A Grief Answered

Saint Augustine and his mother, Saint Monica

Saint Augustine and his mother, Saint Monica

This weekend we celebrate back-to-back feast days of two great saints, Monica and Augustine.  There are few saint stories as legendary as this one: the mother who prays for decades for the conversion of her son, who is very intelligent but also very worldly; the son who is the prototype for so many converts as he endlessly searches for truth in various places, and even upon finding it, struggles with the virtuous life that must accompany it.  Countless people throughout the centuries have found consolation in their story—mothers who join Monica in tearfully pleading to God for their family members, intellectuals who search for truth, or simply the average Christian who struggles against temptation to become a saint.

My favorite part of Augustine’s Confessions comes at the end of Book IX, when he recounts Monica’s death and the days immediately following.  Augustine struggles with his emotions of grief and the tears he wants to shed after his mother’s death.  Is it proper to show such emotion, when he knows Heaven is better than this earth?  He knows Christ has defeated death, and, convinced of her holiness, he knows she will rest in peace.  So is his sorrow a lack of faith?

He finally allows himself to cry and receives consolation in allowing his heart to grieve for the human loss of his mother, who had become his constant companion.

“Little by little I recovered my earlier thoughts about your handmaid, remembering how devout had been her attitude toward you, and how full of holy kindness, how willing to make allowances, she had been in our regard; and now that I was suddenly bereft of this I found comfort in weeping before you about her and for her, about myself and for myself. The tears that I had been holding back I now released to flow as plentifully as they would, and strewed them as a bed beneath my heart. There it could rest, because there were your ears only, not the ears of anyone who would judge my weeping by the norms of his own pride. And now, Lord, it is in writing that I confess to you. Let anyone read it who will, and judge it as he will, and if he finds it sinful that I wept over my mother for a brief part of a single hour the mother who for a little space was to my sight dead, and who had wept long years for me that in your sight I might live—then let such a reader not mock, but rather, if his charity is wide enough, himself weep for my sins to you, who are Father to all whom your Christ calls his brethren.”

He ends Book IX with a prayer for his mother, just as she had commanded him to do.  It is common today to want to canonize our loved ones when they die.  It is tempting to fall into this as we attempt to find words of consolation. In order to comfort the grieving loved ones, we extol all the virtues of the deceased and we assure the family that their loved one is in heaven.

We can learn from Augustine, however. Notice what he does.  After he comes to grip with his sorrow and realizes it’s not wrong to grieve after this human loss, he turns to pray for his mother’s soul.  He extols her and proclaims her virtues, but he is not afraid to admit that she has sinned and that she requires God’s mercy.  It is a false comfort to tell ourselves that our loved one has gone immediately to Heaven. It may make us feel better in the short term, but if our loved one is indeed in purgatory, they would much rather have our prayers than our praise.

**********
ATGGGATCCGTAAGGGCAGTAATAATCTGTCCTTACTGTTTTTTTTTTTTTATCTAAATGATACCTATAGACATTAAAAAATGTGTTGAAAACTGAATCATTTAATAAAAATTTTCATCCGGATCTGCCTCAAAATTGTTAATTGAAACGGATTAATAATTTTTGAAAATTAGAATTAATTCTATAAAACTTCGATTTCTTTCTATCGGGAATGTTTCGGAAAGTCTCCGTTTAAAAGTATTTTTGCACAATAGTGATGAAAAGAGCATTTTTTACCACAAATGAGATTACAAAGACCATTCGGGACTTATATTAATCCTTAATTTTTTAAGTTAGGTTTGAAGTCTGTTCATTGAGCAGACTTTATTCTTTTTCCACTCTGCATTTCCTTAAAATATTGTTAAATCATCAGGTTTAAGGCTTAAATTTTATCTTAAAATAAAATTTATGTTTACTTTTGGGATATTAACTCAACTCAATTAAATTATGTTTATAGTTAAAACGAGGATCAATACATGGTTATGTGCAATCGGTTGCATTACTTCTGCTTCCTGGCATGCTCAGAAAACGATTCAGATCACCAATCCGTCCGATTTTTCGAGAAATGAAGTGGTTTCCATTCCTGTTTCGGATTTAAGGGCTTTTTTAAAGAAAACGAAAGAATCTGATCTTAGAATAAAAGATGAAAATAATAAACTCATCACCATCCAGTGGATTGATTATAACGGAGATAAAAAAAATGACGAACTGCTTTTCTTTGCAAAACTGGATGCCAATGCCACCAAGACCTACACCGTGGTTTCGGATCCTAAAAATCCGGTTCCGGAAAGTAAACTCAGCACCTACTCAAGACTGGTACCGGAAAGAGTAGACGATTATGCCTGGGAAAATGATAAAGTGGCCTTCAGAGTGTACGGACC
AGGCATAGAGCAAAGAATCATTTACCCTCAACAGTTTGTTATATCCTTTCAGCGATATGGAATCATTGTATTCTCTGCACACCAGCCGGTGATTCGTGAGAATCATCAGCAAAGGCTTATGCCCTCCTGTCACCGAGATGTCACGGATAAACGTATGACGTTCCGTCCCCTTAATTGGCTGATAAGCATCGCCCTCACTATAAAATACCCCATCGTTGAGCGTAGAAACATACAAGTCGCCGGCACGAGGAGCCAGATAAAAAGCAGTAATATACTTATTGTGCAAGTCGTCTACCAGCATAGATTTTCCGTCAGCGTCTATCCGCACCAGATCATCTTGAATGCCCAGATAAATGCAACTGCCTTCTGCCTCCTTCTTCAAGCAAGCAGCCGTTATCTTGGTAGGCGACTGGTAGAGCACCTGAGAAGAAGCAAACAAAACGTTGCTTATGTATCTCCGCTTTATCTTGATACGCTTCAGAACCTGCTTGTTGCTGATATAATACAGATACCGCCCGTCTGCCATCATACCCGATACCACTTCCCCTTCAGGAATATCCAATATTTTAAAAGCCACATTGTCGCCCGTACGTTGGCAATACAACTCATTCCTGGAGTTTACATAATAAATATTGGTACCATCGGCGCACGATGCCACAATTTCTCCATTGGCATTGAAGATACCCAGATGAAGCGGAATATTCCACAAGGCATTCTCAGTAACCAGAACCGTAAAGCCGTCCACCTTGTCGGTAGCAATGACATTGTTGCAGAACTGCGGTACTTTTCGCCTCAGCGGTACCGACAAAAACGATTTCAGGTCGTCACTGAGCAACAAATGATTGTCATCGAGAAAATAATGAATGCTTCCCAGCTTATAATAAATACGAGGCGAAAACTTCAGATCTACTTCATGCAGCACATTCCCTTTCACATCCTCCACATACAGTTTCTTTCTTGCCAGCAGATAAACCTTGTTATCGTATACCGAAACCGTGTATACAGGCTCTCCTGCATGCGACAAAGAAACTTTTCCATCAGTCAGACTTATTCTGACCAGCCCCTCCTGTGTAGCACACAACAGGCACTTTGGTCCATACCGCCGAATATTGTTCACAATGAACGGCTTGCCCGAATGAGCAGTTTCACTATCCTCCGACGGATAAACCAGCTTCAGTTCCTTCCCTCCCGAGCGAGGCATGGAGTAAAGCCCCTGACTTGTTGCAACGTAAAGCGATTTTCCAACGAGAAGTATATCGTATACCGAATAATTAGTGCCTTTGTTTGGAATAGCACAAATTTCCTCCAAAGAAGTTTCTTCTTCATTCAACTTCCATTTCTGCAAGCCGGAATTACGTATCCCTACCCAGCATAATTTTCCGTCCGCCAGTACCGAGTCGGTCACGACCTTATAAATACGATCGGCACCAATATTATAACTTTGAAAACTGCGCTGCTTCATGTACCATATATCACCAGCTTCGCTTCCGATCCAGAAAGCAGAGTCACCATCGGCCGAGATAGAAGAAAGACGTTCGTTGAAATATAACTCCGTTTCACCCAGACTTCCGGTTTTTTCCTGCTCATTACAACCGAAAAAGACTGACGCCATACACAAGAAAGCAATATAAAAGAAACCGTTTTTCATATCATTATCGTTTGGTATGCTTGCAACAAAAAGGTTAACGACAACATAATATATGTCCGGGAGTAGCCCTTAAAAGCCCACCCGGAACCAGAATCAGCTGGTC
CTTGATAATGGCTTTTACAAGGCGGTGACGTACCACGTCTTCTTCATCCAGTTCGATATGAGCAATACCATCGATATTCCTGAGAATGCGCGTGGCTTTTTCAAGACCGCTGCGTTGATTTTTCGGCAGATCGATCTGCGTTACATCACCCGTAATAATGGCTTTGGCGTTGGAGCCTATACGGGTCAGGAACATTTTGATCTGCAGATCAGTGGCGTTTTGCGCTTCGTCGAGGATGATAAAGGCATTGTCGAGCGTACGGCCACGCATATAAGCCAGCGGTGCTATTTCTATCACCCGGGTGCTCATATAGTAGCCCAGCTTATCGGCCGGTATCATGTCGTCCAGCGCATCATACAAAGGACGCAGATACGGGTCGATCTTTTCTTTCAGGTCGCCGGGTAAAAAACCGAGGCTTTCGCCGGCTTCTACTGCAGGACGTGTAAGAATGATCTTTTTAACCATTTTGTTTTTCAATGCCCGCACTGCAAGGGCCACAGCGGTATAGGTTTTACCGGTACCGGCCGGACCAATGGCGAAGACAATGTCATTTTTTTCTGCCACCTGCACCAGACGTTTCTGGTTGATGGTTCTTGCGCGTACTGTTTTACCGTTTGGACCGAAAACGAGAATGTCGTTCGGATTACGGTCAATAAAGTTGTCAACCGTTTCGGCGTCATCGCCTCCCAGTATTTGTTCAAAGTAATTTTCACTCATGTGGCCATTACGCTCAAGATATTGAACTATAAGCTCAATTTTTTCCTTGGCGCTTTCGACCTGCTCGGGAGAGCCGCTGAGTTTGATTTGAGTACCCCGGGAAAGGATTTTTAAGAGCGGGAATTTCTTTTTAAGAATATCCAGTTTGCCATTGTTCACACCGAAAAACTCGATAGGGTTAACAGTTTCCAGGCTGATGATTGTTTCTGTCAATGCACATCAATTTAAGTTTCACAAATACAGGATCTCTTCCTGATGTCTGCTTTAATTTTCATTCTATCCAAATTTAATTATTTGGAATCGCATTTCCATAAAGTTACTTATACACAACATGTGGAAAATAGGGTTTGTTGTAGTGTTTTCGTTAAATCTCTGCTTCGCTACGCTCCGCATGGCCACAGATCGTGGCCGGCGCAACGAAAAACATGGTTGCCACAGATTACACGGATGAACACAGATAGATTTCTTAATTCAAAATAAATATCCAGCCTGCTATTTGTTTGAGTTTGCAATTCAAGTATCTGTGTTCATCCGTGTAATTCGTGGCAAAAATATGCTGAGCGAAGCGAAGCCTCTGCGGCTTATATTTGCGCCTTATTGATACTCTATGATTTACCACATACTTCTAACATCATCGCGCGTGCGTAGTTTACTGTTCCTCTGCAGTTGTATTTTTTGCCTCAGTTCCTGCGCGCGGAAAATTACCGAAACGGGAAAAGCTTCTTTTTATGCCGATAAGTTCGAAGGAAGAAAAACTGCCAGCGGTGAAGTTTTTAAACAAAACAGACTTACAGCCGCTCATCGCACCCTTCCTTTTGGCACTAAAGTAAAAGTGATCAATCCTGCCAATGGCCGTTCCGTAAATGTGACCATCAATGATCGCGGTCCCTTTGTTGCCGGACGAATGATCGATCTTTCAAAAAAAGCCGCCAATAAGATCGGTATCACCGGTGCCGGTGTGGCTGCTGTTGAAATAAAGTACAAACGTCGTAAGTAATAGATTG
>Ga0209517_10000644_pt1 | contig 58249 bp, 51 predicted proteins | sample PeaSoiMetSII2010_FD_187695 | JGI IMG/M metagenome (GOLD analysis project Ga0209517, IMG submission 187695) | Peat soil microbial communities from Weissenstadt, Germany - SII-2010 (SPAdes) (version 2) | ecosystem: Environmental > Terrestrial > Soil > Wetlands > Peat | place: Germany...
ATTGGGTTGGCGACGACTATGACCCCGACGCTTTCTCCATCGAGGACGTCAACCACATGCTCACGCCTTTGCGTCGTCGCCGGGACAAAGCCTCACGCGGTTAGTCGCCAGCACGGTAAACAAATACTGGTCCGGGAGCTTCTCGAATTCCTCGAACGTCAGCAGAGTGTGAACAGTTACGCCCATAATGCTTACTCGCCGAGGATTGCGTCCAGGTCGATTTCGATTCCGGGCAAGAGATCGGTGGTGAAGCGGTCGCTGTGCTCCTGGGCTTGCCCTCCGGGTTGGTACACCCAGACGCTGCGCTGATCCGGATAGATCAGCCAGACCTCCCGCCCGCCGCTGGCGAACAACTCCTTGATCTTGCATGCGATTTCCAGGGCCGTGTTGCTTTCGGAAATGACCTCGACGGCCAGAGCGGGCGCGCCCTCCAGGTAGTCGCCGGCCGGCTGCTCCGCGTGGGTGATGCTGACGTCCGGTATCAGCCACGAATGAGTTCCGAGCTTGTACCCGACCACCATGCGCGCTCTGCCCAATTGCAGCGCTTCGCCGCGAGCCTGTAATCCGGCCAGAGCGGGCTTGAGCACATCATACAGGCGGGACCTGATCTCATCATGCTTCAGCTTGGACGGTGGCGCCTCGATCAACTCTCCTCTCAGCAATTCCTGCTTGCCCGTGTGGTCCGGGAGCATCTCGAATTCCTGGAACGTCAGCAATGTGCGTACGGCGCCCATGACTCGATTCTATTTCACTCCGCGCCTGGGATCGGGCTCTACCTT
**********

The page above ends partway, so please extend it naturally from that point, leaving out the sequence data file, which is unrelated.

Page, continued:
He recognizes the legitimacy of his grief, but he answers this grief with the greatest gift he can give to his mother: his prayers.  Her last request was that he remember her soul in his prayers, and he obeys her. He pleas for her soul to God, and he urges anyone who reads his Confessions to pray for her soul and the soul of his father, Patricius.

“Let them remember with loving devotion these two who were my parents in this transitory light, but also were my brethren under you, our Father, within our mother the Catholic Church, and my fellow citizens in the eternal Jerusalem, for which your people sighs with longing throughout its pilgrimage, from its setting out to its return. So may the last request she made of me be granted to her more abundantly by the prayers of many, evoked by my confessions, than by my prayers alone.”

Monica spent years weeping over the sins of Augustine and praying for his conversion.  It is only fitting that he in turn weeps for the loss of his mother’s companionship and prays for her soul.  We should all follow their example.  Our prayers are the greatest things we can give our friends and family—before and after death.

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About the Author

Joannie Watson

Joan Watson was born and raised in Lafayette, Indiana, but college and graduate school took her to Virginia, Ohio, and Rome. After graduating from Christendom College with a B.A. in History and Franciscan University with a M.A. in Theology, she moved to Nashville, Tennessee to be part of the explosion of Catholic culture in the middle of the Bible Belt.

She has been blessed to work for Dr. Scott Hahn at the St. Paul Center for Biblical Theology and the Dominican Sisters of St. Cecilia at Aquinas College. She is presently the Director of Adult Formation for the Diocese of Nashville. She also serves as the Associate Editor of Integrated Catholic Life.

When she’s not testing the culinary exploits of new restaurants or catching up on the latest BBC miniseries, she’s FaceTiming with her eight nephews and nieces and enjoying her role as coolest aunt. She likes gelato, bourbon, and the color orange.

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